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Thursday, July 2, 2015
After myasthenia crisis recovery
On reading the queries asked by patients and the replies, I first congratulate you all and team on introducing this site.
My mom 54 year old a known case of diabetes mellitus, hypertension and diagnosed case of MG(Positive Tensilon Test)was admitted with exacerbation of symptoms in form of breathing and swallowing difficulty with generalised weakness a month before. History of discontinuation of oral steriods for 1 week prior to this. She was admitted to MICU for stabilisation. she required CPAP and RT feeds. Oral steriod was restarted and the dose of mysetin was tailored. Endocrinology opinion was sought for diabetic management and their advice was followed. She made a gradual recovery from Myasthenic crisis with all supportive measures and was off RT and CPAP. She was shifted and at the time of discharge patients SBC is 30/breath,no ptosis and ambulant without assistance. Since the patient had a predominant bulbar involvement with poor response to acetylcholine esterase inhibitor-Pyrodostigmine,the possibility of musk antibody myastenia was clinically considered and the dose of steroid was hiked. She had a five day course of IVIG.This was the course in the hospital.My present question is will the MG be recovered on proper medication and diabetes will seriously affect on MG.Her discharge medication is Myestin60mg1-1-1-1, Probanthine1-0-0,Wysolone40mg1-0-0,Cardace1.25mgOD,Shelcal500mg1-0-1,Pantocid40mg1-0-0,Domstal10mg1-1-1 X 2weeks,Alprax0.25mg0-0-1,H.mixtard50/50 24-0-12. Can you please advise on this doctor????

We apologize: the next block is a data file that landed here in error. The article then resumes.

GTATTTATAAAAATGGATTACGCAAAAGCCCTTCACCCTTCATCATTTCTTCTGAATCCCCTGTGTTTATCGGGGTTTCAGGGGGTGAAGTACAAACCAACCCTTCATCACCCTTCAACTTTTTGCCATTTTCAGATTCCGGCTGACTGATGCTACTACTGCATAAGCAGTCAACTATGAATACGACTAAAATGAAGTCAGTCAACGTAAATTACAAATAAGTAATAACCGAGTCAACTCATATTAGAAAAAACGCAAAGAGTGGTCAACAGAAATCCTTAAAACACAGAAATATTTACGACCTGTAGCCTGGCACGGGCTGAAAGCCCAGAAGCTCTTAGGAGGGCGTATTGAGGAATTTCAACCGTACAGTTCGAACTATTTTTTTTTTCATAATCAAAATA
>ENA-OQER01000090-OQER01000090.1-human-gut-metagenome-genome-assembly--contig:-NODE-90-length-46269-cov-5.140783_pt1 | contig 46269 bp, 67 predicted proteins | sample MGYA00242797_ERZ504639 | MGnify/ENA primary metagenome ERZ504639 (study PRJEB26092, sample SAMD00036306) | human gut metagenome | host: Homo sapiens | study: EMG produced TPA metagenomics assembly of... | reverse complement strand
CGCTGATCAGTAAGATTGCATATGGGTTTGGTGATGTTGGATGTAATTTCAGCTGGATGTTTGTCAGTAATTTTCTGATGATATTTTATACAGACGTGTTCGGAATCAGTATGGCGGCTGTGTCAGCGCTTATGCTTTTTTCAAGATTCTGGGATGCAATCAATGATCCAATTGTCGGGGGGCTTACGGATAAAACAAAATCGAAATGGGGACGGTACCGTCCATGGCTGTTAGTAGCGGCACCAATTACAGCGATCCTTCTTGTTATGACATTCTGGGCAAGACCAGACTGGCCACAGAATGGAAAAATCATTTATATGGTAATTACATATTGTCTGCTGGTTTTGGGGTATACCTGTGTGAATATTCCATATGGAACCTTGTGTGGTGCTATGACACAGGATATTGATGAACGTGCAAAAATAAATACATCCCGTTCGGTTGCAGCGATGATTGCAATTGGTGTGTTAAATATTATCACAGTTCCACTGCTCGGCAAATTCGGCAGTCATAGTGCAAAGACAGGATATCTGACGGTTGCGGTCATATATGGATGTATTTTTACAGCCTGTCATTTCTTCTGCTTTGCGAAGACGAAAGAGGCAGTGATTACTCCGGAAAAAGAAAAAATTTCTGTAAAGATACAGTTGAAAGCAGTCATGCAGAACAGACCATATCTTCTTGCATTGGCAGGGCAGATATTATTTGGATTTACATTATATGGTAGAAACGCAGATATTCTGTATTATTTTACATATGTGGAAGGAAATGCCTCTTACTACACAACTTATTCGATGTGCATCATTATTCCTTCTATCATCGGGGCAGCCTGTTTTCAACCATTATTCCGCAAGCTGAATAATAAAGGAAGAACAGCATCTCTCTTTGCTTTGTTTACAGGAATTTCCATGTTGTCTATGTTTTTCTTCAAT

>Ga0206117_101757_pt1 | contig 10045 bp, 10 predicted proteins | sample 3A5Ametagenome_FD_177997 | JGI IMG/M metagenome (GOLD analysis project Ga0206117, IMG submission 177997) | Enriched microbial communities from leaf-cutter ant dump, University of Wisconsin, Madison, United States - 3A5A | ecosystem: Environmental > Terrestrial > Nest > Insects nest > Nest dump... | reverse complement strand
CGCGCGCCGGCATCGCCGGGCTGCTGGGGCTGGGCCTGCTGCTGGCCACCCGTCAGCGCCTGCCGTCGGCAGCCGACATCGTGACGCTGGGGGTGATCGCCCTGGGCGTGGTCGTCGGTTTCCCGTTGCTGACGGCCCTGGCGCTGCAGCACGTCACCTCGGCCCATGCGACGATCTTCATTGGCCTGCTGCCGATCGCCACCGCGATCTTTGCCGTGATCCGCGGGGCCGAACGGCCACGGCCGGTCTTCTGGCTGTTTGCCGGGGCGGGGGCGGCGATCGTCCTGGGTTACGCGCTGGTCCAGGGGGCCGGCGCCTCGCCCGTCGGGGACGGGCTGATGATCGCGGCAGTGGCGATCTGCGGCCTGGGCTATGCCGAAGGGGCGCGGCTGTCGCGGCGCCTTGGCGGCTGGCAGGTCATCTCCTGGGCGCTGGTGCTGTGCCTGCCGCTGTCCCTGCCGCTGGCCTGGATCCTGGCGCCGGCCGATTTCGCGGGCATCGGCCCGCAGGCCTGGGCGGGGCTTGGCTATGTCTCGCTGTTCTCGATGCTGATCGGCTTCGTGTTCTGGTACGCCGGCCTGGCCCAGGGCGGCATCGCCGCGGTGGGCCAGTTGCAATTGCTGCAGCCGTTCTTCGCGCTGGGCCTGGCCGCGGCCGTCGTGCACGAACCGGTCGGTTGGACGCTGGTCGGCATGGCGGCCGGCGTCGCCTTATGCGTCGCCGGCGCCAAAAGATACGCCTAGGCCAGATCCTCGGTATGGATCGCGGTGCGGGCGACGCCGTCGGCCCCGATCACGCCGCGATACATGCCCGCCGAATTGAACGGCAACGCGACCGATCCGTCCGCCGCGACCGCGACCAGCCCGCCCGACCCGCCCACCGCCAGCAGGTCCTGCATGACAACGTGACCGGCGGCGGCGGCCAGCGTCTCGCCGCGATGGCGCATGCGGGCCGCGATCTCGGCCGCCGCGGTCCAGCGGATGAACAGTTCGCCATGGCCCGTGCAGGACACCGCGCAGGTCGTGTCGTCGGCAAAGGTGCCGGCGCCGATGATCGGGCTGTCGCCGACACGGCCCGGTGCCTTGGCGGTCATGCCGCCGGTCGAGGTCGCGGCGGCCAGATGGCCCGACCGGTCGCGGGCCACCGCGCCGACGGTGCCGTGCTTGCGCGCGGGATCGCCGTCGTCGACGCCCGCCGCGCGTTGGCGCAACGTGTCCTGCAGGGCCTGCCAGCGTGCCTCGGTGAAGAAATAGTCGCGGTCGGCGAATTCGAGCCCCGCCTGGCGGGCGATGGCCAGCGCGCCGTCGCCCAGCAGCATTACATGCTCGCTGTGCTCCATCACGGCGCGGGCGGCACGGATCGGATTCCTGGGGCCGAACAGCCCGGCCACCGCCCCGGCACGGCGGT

Most patients with MG, even those with diabetes, do quite well. By working with a doctor who is very experienced with treating MG, you will be able to use medicines that control the MG without affecting the diabetes. Many times, a neurologist will need to use the steroids while waiting for the other medications to take effect. It can be a delicate balance, weighing benefits vs. side-effects.
The most important thing is work closely with your doctors and continue to act as an advocate for your mother. Best wishes to you and your mother.
Thank you again for participating in NetWellness.
John G Quinlan, MD
Professor of Neurology
College of Medicine
University of Cincinnati